Although times are changing and we see professional Black  women rocking  natural hairdos in offices, classrooms, court rooms, on television, in board rooms and beyond, it is still an emerging goal for some and examples of such confidence is helpful.  So, I am beginning a brief series, starting with this Post, highlighting Sister Professionals Who Rock...Naturally.  The first in the series is someone who I met recently.  She is a dynamic woman with attributes of professionalism beyond the ordinary.  Her name is Marilyn Holifield.  She is an Attorney (Partner) at the firm Holland and Knight and was named by Black Enterprise Magazine as one of America's top employment lawyers. She was also named one of South Florida's most successful and promising Black business women by Network Miami Magazine.  The link that follows provides her extended biography:  http://www.hklaw.com/id77/extended1/biosMHOLIFIE/

You are a Sister Professional Who Rocks...Naturally and N.I.C.E. Salutes You!  Your Courage Encourages us and helps us all to know that Natural is Cool Enough in the Court Room and the Business World!  Rock on naturally Sister Holifield!

photo of Marilyn Holifield

Saturday, June 16, 2012

Standing in the Shadows of Greatness

Today, I am excited because my publisher sent a blog post to me, highlighting my new book and emphasizing an interview that I conducted with Dr. Donna Shalala, former Secretary of Health and Human Services so I share this with you, readers of N.I.C.E.  It was an excellent experience interviewing this formidable woman because as I was doing so, based on her life accomplishments, I knew I was standing in the shadows of an incredibly accomplished woman. So for me, it was a proud moment, that I pleased to share with you.

Then, two nights ago, I had the opportunity to attend a private dinner for Dr. Sara Lawrence-Lightfoot, followed by her book talk at the fabulous book store, Books and Books in Coral Gables, Florida, where I will also speak about my book on October 10, 2012.

Dr. Sara Lawrence Light-Foot at Books and Books in Coral Gables
As I sat with Dr. Lightfoot and a small gathering a friends, my husband and son at dinner, I realized that this was indeed a moment to cherish. I listened to her wisdom, I asked her questions about her writing (she has written 10 books) and I observed her grace and style.  I noticed her beautiful, culturally vibrant attire, her soft spoken but powerful words and her beautiful, neatly coiffed NATURAL hair, graying beautifully around her temples and simply pulled back with delicate combs.  I realized after I listened to her share stories, that this woman, who has served at the Harvard Graduate School of Education for 40 years is providing me with another moment to stand in the shadow of greatness. I felt connected to her as a writer and as one who educates and because culture is such a significant aspect of  what I do, I connected with her, culturally, as she too is an African American woman.  I think there is truly something to be said about being naturally you.  It's powerful, it's intense and it is truly greatness!  So once again, I take the position that Natural IS Cool Enough and as always, that is N.I.C.E.  Below is a wonderful interview that Bill Moyers conducted with Dr. Lightfoot, which I found delightful.  Listen and enjoy!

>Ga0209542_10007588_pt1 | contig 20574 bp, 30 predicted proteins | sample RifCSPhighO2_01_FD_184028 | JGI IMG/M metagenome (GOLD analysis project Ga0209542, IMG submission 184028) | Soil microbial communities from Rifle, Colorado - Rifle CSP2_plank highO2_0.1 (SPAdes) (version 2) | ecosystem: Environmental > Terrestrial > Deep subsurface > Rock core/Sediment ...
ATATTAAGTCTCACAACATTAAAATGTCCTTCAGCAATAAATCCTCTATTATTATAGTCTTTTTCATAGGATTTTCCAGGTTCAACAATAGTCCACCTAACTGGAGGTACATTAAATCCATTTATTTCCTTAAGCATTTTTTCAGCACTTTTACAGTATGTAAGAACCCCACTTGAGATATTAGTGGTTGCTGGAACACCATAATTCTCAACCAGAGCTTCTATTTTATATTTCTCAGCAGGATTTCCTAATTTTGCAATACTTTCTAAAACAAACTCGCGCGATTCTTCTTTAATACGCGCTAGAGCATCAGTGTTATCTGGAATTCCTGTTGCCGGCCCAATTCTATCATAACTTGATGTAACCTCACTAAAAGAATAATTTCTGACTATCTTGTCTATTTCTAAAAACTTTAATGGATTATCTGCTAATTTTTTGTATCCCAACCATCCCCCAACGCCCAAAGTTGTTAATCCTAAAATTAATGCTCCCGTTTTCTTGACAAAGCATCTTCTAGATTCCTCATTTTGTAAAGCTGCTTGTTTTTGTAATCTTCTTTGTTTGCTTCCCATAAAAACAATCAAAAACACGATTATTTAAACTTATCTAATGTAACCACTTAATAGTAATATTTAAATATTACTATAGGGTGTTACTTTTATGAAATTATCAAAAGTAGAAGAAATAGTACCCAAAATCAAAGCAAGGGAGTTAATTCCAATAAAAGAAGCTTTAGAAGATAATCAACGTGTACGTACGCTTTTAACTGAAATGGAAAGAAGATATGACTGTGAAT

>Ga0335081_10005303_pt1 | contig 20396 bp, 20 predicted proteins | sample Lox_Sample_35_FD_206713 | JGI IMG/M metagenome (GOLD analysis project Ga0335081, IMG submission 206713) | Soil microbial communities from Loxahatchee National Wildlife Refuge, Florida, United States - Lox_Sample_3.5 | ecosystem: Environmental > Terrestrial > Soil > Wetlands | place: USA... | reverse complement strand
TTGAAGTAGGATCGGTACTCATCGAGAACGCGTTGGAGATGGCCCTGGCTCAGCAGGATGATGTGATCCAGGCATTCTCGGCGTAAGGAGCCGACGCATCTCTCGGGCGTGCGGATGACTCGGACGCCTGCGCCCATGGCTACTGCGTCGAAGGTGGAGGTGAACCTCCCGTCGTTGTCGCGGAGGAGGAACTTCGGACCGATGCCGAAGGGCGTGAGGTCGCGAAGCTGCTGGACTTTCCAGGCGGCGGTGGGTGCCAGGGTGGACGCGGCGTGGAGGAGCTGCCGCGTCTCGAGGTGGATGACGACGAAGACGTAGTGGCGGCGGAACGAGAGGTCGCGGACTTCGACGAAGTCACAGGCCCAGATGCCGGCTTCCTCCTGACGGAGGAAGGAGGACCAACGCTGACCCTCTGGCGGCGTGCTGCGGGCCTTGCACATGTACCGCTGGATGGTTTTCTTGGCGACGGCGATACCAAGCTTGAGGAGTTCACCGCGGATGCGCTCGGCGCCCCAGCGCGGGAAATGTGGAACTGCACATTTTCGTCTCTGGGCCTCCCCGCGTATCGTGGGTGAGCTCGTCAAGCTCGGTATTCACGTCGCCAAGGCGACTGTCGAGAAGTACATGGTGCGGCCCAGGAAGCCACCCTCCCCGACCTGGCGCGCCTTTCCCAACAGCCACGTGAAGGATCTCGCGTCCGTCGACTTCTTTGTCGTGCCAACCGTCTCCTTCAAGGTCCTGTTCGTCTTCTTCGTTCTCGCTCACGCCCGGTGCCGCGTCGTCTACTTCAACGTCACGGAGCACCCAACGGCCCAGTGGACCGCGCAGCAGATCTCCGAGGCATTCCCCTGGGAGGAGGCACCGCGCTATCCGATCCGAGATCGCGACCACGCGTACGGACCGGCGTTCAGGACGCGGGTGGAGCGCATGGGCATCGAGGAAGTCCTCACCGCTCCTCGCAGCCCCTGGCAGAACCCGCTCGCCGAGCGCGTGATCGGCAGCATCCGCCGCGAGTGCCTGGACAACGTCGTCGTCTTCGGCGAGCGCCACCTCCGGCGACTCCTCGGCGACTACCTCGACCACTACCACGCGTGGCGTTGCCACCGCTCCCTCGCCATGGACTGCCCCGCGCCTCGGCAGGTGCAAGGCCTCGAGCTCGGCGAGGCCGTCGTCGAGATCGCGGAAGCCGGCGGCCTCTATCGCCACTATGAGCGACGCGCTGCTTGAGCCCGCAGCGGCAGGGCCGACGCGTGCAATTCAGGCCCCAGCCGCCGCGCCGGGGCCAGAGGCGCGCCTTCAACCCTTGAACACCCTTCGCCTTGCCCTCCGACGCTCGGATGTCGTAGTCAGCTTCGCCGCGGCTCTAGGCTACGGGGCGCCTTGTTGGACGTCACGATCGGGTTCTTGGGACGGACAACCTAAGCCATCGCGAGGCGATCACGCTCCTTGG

Tuesday, June 12, 2012

Getting Your Hair Finances in Order, Naturally

As we sit on the verge of a deepening economic crisis, with ongoing debates about whether we are in a recovery or recession and as we wait to see if Greece will pull out of the Euro, if Spain will falter financially after a massive bailout and if Italy and Portugal will be next, who has time to discuss hair? It's actually not a trivial matter given that natural hair provides a wonderful opportunity to get your financial house in order, at least in one key aspect of life, which is very costly and that is hair maintenance. There is something to be said about looking in the mirror, after washing your own hair, using a lathery, yet inexpensive shampoo, that you've shopped for carefully, paying attention to the all natural ingredients. In fact, you can make your own natural shampoo and conditioner.  Just go to You Tube and search for "making your own natural shampoo and conditioner" and you will find an abundance of information. Here is one example: